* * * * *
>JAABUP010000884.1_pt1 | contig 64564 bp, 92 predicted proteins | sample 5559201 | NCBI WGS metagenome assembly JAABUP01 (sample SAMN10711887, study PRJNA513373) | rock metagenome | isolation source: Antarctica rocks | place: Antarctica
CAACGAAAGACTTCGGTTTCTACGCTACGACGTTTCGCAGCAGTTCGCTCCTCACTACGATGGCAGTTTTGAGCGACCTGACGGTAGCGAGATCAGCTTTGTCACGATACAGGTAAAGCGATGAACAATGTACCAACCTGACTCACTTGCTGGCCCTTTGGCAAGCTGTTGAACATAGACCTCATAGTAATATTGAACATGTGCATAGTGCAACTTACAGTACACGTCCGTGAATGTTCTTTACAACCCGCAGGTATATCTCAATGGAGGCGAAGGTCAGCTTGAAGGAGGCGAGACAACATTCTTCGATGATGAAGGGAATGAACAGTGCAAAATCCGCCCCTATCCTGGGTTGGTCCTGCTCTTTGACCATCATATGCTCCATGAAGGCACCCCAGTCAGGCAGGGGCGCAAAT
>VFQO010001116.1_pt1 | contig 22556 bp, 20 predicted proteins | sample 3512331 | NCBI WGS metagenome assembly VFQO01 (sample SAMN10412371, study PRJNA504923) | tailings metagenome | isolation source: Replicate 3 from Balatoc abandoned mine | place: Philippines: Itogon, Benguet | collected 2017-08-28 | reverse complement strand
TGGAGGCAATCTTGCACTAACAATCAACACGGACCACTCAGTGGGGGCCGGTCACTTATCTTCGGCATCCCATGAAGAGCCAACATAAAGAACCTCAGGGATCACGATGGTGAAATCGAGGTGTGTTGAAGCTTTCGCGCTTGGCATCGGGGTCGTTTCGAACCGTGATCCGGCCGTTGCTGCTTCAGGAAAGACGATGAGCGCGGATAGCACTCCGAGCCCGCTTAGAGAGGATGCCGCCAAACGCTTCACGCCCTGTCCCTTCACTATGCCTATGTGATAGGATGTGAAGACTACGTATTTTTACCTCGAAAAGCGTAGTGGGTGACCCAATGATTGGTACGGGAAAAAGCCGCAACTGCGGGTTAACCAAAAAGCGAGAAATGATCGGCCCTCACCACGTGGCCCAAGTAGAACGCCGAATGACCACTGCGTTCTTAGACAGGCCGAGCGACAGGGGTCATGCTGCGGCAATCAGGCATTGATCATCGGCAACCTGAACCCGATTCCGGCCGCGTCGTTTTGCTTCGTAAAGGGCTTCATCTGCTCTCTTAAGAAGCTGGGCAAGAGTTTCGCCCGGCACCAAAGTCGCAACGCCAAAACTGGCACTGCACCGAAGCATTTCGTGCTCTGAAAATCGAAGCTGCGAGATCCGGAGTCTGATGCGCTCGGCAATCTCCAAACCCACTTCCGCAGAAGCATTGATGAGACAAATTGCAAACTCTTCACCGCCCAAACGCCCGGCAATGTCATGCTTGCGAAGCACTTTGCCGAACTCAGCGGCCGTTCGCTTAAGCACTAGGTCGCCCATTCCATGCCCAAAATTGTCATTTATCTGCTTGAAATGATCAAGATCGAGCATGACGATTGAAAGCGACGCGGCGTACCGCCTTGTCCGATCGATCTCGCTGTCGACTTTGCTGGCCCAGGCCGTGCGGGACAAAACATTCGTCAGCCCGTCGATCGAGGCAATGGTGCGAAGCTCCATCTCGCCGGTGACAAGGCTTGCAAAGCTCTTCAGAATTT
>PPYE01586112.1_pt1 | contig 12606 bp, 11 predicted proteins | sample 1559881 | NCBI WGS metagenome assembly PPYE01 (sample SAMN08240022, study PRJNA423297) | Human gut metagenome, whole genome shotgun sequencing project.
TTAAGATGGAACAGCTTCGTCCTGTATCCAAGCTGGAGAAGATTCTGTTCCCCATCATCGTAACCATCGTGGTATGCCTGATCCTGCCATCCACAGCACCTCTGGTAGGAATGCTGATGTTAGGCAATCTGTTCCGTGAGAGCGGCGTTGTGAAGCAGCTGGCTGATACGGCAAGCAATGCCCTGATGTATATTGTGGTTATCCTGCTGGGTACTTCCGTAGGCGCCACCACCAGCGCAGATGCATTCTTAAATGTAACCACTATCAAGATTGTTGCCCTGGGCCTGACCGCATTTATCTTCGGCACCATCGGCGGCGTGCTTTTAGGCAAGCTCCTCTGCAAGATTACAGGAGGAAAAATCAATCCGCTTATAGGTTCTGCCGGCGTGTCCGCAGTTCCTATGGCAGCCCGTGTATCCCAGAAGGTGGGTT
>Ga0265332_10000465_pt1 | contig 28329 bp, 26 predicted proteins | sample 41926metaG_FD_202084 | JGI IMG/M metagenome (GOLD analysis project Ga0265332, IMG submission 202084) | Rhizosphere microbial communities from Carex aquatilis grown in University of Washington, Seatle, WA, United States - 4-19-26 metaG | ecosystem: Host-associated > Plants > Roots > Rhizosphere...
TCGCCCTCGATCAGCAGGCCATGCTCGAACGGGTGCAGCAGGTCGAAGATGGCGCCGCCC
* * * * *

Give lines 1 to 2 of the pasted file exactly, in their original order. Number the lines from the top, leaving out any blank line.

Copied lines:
>JAABUP010000884.1_pt1 | contig 64564 bp, 92 predicted proteins | sample 5559201 | NCBI WGS metagenome assembly JAABUP01 (sample SAMN10711887, study PRJNA513373) | rock metagenome | isolation source: Antarctica rocks | place: Antarctica
CAACGAAAGACTTCGGTTTCTACGCTACGACGTTTCGCAGCAGTTCGCTCCTCACTACGATGGCAGTTTTGAGCGACCTGACGGTAGCGAGATCAGCTTTGTCACGATACAGGTAAAGCGATGAACAATGTACCAACCTGACTCACTTGCTGGCCCTTTGGCAAGCTGTTGAACATAGACCTCATAGTAATATTGAACATGTGCATAGTGCAACTTACAGTACACGTCCGTGAATGTTCTTTACAACCCGCAGGTATATCTCAATGGAGGCGAAGGTCAGCTTGAAGGAGGCGAGACAACATTCTTCGATGATGAAGGGAATGAACAGTGCAAAATCCGCCCCTATCCTGGGTTGGTCCTGCTCTTTGACCATCATATGCTCCATGAAGGCACCCCAGTCAGGCAGGGGCGCAAAT